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Lethbridge Herald Newspaper Archives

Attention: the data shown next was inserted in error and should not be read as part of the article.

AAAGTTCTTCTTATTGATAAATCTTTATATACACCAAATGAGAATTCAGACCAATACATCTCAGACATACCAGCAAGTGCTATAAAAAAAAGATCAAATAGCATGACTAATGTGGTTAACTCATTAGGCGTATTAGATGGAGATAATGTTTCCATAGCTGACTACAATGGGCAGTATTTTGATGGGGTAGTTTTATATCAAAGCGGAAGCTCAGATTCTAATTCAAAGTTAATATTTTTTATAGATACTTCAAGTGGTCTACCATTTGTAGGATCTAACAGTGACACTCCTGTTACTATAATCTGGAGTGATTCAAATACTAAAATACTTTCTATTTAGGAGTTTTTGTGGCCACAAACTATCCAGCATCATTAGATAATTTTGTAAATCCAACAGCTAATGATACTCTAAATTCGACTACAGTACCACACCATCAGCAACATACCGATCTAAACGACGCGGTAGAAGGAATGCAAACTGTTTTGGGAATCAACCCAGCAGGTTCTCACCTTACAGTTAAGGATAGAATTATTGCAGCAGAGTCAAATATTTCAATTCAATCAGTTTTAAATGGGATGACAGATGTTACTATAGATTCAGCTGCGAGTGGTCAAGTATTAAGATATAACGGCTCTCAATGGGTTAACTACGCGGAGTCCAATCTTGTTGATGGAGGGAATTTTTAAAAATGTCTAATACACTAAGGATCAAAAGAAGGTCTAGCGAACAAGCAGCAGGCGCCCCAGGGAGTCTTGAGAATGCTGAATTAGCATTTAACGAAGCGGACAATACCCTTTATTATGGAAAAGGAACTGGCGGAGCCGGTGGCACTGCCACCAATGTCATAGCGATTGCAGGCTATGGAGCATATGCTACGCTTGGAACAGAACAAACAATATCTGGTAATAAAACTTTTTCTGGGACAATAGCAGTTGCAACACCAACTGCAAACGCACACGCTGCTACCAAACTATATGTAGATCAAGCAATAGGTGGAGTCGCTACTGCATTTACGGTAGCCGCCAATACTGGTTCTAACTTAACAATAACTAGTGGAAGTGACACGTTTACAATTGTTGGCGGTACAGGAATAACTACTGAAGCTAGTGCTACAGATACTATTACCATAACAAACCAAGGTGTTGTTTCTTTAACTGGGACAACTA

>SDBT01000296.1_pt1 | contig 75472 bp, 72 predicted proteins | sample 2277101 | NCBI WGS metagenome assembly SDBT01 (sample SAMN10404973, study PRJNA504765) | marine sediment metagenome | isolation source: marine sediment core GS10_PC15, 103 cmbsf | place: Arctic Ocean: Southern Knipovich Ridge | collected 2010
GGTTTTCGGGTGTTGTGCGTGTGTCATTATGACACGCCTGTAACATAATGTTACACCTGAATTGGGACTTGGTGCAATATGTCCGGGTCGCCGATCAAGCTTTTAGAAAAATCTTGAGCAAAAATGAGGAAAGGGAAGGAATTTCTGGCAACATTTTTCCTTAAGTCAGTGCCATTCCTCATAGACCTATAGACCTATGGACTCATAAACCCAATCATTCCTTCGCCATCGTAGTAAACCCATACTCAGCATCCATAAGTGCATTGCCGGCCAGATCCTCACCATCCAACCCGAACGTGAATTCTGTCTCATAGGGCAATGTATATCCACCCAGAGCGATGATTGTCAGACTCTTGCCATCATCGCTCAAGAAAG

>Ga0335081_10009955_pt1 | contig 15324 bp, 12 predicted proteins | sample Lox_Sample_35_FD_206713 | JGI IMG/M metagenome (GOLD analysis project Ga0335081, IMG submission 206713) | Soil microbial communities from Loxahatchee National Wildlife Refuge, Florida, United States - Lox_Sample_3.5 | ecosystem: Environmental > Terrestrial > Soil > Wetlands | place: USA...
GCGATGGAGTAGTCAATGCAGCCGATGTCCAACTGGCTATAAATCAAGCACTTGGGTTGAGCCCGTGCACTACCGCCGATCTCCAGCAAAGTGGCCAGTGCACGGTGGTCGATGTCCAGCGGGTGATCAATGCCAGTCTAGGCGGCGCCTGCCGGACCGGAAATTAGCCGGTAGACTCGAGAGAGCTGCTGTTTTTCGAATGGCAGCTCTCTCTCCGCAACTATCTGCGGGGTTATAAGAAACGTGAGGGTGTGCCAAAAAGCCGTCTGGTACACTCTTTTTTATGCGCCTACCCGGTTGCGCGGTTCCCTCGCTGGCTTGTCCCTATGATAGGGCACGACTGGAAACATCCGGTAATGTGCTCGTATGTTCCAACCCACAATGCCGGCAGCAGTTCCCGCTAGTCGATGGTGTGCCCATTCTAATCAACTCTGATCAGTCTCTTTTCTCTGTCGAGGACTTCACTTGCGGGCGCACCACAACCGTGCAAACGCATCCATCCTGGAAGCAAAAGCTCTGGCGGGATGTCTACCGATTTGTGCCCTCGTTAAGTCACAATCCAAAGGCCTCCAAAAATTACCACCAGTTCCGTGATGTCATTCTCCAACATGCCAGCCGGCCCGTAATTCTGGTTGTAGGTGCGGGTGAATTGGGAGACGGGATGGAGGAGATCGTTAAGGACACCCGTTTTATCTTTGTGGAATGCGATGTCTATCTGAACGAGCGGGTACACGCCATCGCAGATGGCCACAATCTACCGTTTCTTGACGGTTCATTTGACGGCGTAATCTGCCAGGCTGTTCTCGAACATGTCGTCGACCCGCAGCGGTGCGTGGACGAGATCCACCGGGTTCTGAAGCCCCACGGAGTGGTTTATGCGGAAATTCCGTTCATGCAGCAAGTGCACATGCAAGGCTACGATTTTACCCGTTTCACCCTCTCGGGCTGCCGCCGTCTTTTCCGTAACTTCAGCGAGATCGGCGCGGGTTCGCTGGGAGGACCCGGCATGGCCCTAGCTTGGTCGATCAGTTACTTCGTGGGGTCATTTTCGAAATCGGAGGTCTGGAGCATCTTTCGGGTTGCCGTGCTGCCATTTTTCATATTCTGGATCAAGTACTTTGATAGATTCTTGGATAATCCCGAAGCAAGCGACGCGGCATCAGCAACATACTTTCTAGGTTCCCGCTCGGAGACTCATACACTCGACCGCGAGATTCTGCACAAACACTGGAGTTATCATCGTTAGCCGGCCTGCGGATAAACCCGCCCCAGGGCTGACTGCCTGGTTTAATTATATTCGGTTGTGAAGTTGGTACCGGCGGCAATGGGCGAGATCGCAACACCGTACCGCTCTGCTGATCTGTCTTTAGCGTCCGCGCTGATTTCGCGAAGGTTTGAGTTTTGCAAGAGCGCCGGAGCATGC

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Lethbridge Herald, The (Newspaper) - December 4, 1974, Lethbridge, Alberta 12 LETHBRIDGE HERALD Wednesday, 4, 1974 Alberta should export water to U.S., LCC president proposes By JIM GHANT Herald Staff Writer Oil lesource revenue in Alberta should be used to develop such renewable resources as water to generate provincial revenue for years to come, a Western Canada authority on water resources advocated Tuesday. Speaking to a group of Lethbridge Community College students, LCC President C. D. Stewart suggested the provincial government could generate billions of dollars each year for generations of Albertans by selling its excess to the United States. The provincial government should begin planning for the diversion of some of its rivers and construct dams to control the water tluw im- mediately so it will have a source of revenue to replace the revenue that will be lost when its non renewable resources such as oil disappear, Dr. Stewart advised. The period of planning will take years to com- plete because so many details of the diversion of rivers and construction of dams must be studied to determine their effects on the environment and the people of the province, he pointed out. Dr. Stewart, former head of construction of the South Saskatchewan River Dam, recalled it took 32 years from the time of the first proposed to completion of the Saskatchewan dam. At that rate, preparation for a project as gigantic and complicated as he is proposing lor sale of this country's water may take until the year 2100, E Stewart continued As president of the local Alberta Institute of Agrologists branch, the college president will be working with other water resource authorities this summer to update a report on water development in the province. He suggests the first area of government ac- tion must concentrate on the "water crisis" situation in Southern Alberta. The difference between the current water situation and his projected water crisis in the basin area of the Oldman River is a one-year drought, according to Dr. Stewart. The provincial government, he advises, should take immediate action to develop its plans lor the construction of the Three Rivers Dam at the bead of the Oldman River. The proposed dam would store about acre feet of water and would cost about M5 million to construct, Dr. Stewart said. An acre- foot of water would cover one acre with one foot of water. The Three Rivers Dam is needed to store water to "even" the flow of the Oldman River and to store water for a year when the water level drops far below average, Dr. Stewart stressed. He recommended other measures ol action could be taken to conserve the water available to Southern Albertans, thanks to the Oldman River. The flow of water to Saskatchewan from the Oldman River should be "cut" almost totally, he said, while suggesting Alberta's water commit- ment to Saskatchewan could be met by diverting the amount committed from the Bow H.vei. or the Red Deer River. In a 1967 agreement, Alberta agreed to con- tinue supplying Saskatchewan with a quantity of water equaling half the natural flow of the river. The agreement did not indicate the water supply must originate with the Oldman River. City Scene Chamber to honor Jensen Lalavee Jensen, inducted into the Alberta Agricultural Hall of Fame Ocl 1, will be honored by the Magrath and District Chamber of Commerce Friday at a communitv banquet Scheduled for p.m. in the Magrath Cultural Hall, the banquet will honor Mr. Jensen for his achievements in the field of agriculture. Agriculture Minister Hugh Horner is the guest speaker. Tickets to the event may be obtained from the Lethbridge Chamber. Cardston office of the district agriculturist and the Raymond Mercantile Co. Ltd office. City scientist invited to speak A Lethbridge scientist is the only Canadian to be invited to participate in a symposium on the use of resistant crops in insect control held this week in Minneapolis, Minn. Neil Holmes, head of the crop entomological section at the Leihbridge Research Station, will speak on the use of resistant varieties of wheat to control wheat stem sawfiy. Family helped by donors Lethbridge residents have been quick to respond to pleas for help for a Hardieville family who lost their home and belongings in a fire last week. Neighbors Mrs Jack Martin and her husband helped collect donations for the family, Mr and Mrs Wells Collier and their seven children In the eight days since the fire, Lethbridge residents donated everything from clothing and furniture to food and ironey "About all the Colliers need now is a place to said Mrs Martin. She added they could use another dresser and two single mattresses "but they have everything else they need Strike has no production effect The strike by federal beef graders is having no effect on production, the manager of a Lethbridge packing plant said today FOX DENTURE CLINIC Est 1922 PHONE 327-S5S5 E. S P. FOX, C.D M. FOX LETHBRIDGE DENTAL LAB 204 MEDICAL DENTAL BLDG. 64 oz. Frig-0-Seal Decanter with lift up lid guaranteed for one year REG. SPECIAL Call Housewares 327-5767 DOWNTOWN Maurice Simpson, manager of the Swift Canadian Co Ltd. plant here, said only the graders can put a government grade stamp on meat. Cattle are still being shipped because the plant can deter- mine what grade an animal would have if it were graded, even though it can't be of- ficially graded Norm Leclaire, business agent for the Canadian Food and Allied Workers, said the union plans no action in the strike The CFAW represents pack- ing plant employees, and any action it took would hurt the packing companies, he said They are innocent third par- ties in the dispute between the graders and the federal government, he The union is not involved in the rough grading of cattle, said Mr. Leclaire. FOR SALEI THE CHRISTIAN SCIENCE MONITOR An international Daily Newspaper At The CHRISTIAN SCIENCE READING ROOM Corner 12th SI. 4th Ave. S. Open 12 Noon to 2 p.m. Thun., Sit. HURLBURT AUCTION SERVICE LTD. REGULAR EVENING AUCTION At the WAREHOUSE-1920-2nd Avenue South Thursday, December Terms Cish Salt stirtt P.M. No ftaarva Nice dark Drown chesterlield chair. Fngidaire 2-doc" (nage Philco deepfreeze RCA Victor console color TV, 2-new single bps springs and mattresses. Gas heater. New queen size box spring Rollaway bed Bunk beds Nice arm chair S s'ool Bathtub Washer-spin Dryer. Art Xmas tree. Chrome cha rs Bird cage stand, Ridgid 1'-2" pipe die Turntable' bench grinder. Typewriter, Pr table lamps, Ch'ome high chair. TV tables, Luggage. Polaroid camera. Chrome table S 4 chairs, Elec broom Vikng port TV "yping table Comp toilet CIL 12 ga single shot gun. Iron board, Speed Queen mangle. Weslmgriouse dishwasher. Fuel tank i s'.and Flame Master gas furnace Gunar Mandolin. Meat sheer. Paymaster Cheque writer. Exercise bike, Shoffleboard game Automatic washer 1969 TRIUMPH BONNEYVILLE 650 cc motorcycle 1969 DODGE 4-DOOR SEDAN 1957 CHEV. Vz-TON TRUCK 1964 VALIANT STATION WAGON SALE CONDUCTED BY HURLBURT AUCTION SERVICE LTD. PHONE 328-4705 1920 2nd AVE. S. LETHBRIDGE TED NEWBY KEITH ERDMANN Lie. 01C263-41 Lie. 012116-458 Study of giving A study of the psychology of charitable giving will receive the support of the Lethbridge United Way, the group's board of directors decided Tuesday. The board authorized Ex- ecutive Director Dave Wilson to co-operate with a study by University of Lethbridge psy- chology professor Gordon Russell. Prof. Russell told the board sympathy for groups seems to vary with the amount of em- pathy they generate. An air- line crash killing 50 Canadians gets about the same public sympathy as 7.000 dying Pakistanis, he said. The first half of the study will ask people to compare pairs of United Way agencies for he said. This technique, called multi- dimensional scaling, allows up to 100 dimensions to be used, he said. The questionnaire will ask a sample of 75 to 100 Lethbridge residents to make similarity comparisons of A to B for the charities. Nine possible answers range from "very similar" to "very dis- similar The second half will ask respondents to divide up a theoretical among the 15 united way agencies, said Prof Russell. He said the study may show what factors, such as involve- ment with children, affect the image of charitable organizations. People who give may see agencies in a different light than those who don't, he said. He asked the United Way, to help by dividing the answers from givers and non-givers. Confidentiality would be1 protected, since names would not have to be on the answer sheets after the sample is divided, he said. Drive-in broken into Lethbridge city police dis- covered a break-in at the A and W on 2nd Street and 3rd Avenue South early this mor- ning A police patrol discovered a glass door brc> n about a m and police believe this is how entry was gained. About six pounds of hamburger pat- ties was reported missing from the restaurant Select BESSIE ANNAND BESSIE ANNAND for NEW DEMOCRATIC PARTY CANDIDATE for LETHBRIDGE EAST NOMINATION CONVENTION THURS..DEC.5th p.m. RAINBOW HALL 1401-5 Ave. Norm Guest Speaker: GRANT NOTLEY Provincial Leader InMrtcd by NDP Party Is this on the level? Overheard on the corner of 4th Ave. and 7th St. S: "Hey guy, look at the tilted traffic light on the corner over there." "Washa matter? I done shee nuffin wrong wish any shtop lightsh. Antifreeze burns, public warned Alberta Fire Commissioner William Mackay has issued a warning to the public about a highly combustible antifreeze available in the province. Mr. MacKay says the product has been shipped into the province in bulk because of the antifreeze shortage. Mr. MacKay says he doesn't know what brand name the an- tifreeze is carrying. He said retail outlets are buying it from wholesalers and putting their own names and labels on it. He said it is about 90 per cent alcohol. Most antifreeze sold in Alberta is marked "per- manent" and is considered safe Permanent antifreeze is made of ethylene glycol which is non flamable. The alcohol type is hazardous when im- properly used. A recent laboratory test in- dicates it has a flash point of 60 degrees and when placed near an open flame will ignite immediately, Mr. MacKay says. This antifreeze should be handled very carefully, he said. It shouldn't be stored in a basement and it shouldn't be stored in a glass jar. Mr. MacKay claims once the antifreeze is in a radiator it's safe because water dilutes it, raising the flashpoint to a safe level. However, Calgary Fire Marshall Rupert Bmnion does not agree. He claims diluting this antifreeze in water makes no difference in the flashpoint of the antifreeze A spark from a car's manifold could ignite an- tifreeze while the car is in mo- tion and if a car was involved in a collision the antifreeze could be easily ignited if there was a spark nearby, Mr. Bin- nion claims. The Calgary fire depart- ment was first alerted to the antifreeze by a Calgary retailer who was marketing it but was concerned about the safety of the product The sale of this antifreeze cannot be stopped if it's stored properly by the wholesaler and the antifreeze is labelled flamable, by the retailer, Mr. Binnion says. He says cans containing the antifreeze are required to be marked flamable but no other information such as the li- quid's flash point is required. Council leaves avenue in private road status City council concurred Mon- day with R. H. Chambers, owner of Bridge Villa Estates mobile home court that 23rd PENNER'S PLUMBING 1209 2nd Ave S Phone 327-4121 ART DIETRICH DENTURE CLINIC DENTAL MECHANIC Phom 31I-40H Avenue should not be a public throughfare. Mr. Chambers told council he had laid out his trailer court on the basis of a 1972 verbal agreement with city staff that 23rd Avenue would be a private road into the mobile home court west of 13th Street N. Mr. Chambers said his application to develop tiie se- cond'stage of his mobile home park had been delayed for eight months while a plan was drawn up. When it was completed it showed 23rd Avenue as a public throughfaic, prompting his appearance before coun- cil. Suspicious meat scraps found in Lethbridge Lethbridge city police received two complaints Monday of meat suspected to contain poison being found in city residents' yards. Sam Helwig, 826 8th St N., found two pieces of fresh liver in his front yard. The meat appeared to have foreign sub- stances in it and will be sent to a provincial laboratory where it will be examined to see if it does contain poison, police say. Discovery of a bag of chicken with seed all over it in the lane driveway of George Baugh. 1822 19th Ave. S., was also reported to police. This meat will also be sent to a provincial laboratory for ex- amination Mr Baugh appeared in provincial court today on a charge of placing poison in a position that could easily be consumed by dogs. He plead- ed guilty to the charge laid Sept 14. A similar charge laid Mon- day was read to him today and he pleaded not guilty. Judge Lloyd Hudson remanded Mr. Baugh for a psychiatric examination. Judge Hudson said he was concerned about the danger of poison meat being left in a place where children could pick it up There have been several reports of dog poisonings in the city this year. Hepatitis causing economic damage Inclusion body hepatitis (IBH) is rapidly gaining economic importance in the broiler chicken industry in Southern Alberta, says a local veterinarian. John Luther, a member of the staff at the provincial Veterinary Diagnostic Laboratory in Lethbridge, says the inflammation of the liver can kill 10 per cent of a chicken flock and in one case in Alberta, killed 30 per cent of the flock First recognized in the United States in 1963, the dis- ease spread to Alberta and Ontario in 1970. The first signs of the disease in a flock lasts about three to five days. In this period dead birds are found in the flock when none appear to be sick. Coaldale youth hurt An 18-year-old Coaldale man has been charged with careless driving following an accident Tuesday at 3rd Avenue and llth Street South resulting in one injury and 000 damage. Lethbridge city police allege Richard Kreft was westbound on 3rd Avenue .about 3 p.m. when he was in collision with another west- bound vehicle driven by Ralph Vath, 57, 1037 17th St. South. Mr. Vath suffered whiplash injuries but wasn't taken to hospital police said. Motel window broken Two large rocks were thrown through a window of an Ei Rancho Motor Hotel, oc- cupied by a Calgary family Tuesday, but no one was hurt. Harvie Witter told Lethbridge city police he heard a car drive away after the rocks were thrown, but said he didn't see anyone. Mr. Witter, his wife and two children were in the room at the time. There was a similar in- stance Sunday afternoon when a Lethbridge resident was awakened from a nap after a rock broke two windows in his home. Then three to five days later, sick birds can be found in the flock. These birds lag behind the rest of the flock when a person enters the building. Then another three to five day period is evident when mortality begins to decrease. Dr. Luther says various theories of the cause of death have been formulated, but the main cause appears to be virus related. Susceptibility of the birds appears to vary depending on genetic susceptibility, he says. But it is more likely suscep- tible chicks were born from eggs laid by hens which had never been exposed to the IBH virus and could impart no im- munity to the disease to the offspring. Research in the future will be directed at growth of the virus in a laboratory situation, says Dr. Luther. Once a system has been developed, then researchers should be able to tell if the dis- ease is transmitted through Former MLA honored by Socred party Jack Landeryou, former MLA for the Lethbridge con- stituency, has been awarded a lifetime membership in the Alberta Social Credit Party Mr Landeryou, 69, represented the constituency for 26 years between 1944 and 1970, when he retired. The membership was awarded at the party's annual _ convention in Edmonton on the weekend. Two other long time party supporters in the constituen- cy, Mrs. H L. Cunningham and Mrs. Fred Harvey, also hold lifetime memberships The constituency has since been split into Lethbridge East and Lethbridge West. the egg, if. transmission in flocks occurs or if the virus can survive in buildings, litter or air. Miss Hope Wendy Miller was chosen Miss Hope '75 Tuesday evening at the Gait School of Nursing Residence. A third year nursing student of the Gait School of Nursing, she was judged on her knowledge of cancer, knowledge of the Can- adian Cancer Society, nursing care of cancer patients, personality and appearance. Certified Dental CLIFF BLACK, BLACK DENTAL LAB MEDICAL DENTAL BLOG. Lower Level PHONE 327-2822 SMILEY'S PLUMBING BASEMENT BATHROOMS REMODELLING Phone 326-2176 FOR RENT Prime Downtown Office Space in Canada Trust Building CALL THE RENTAL DEPT. CANADA TRUST BASTEDO FURNITURE'S RENOVATION MUG CONTINUES WITH GREAT SAVINGS! We still have some chairs left that have not been sold must be sold. Hurry in for these terrific buys! Countdown Now in Effect. Each Item On Sale Reduced In Price By Each Day. NO FHONK ORDERS PLEASI2 BASTEDO FURNITURE 522 5th ST. S. LETHBRIDGE ;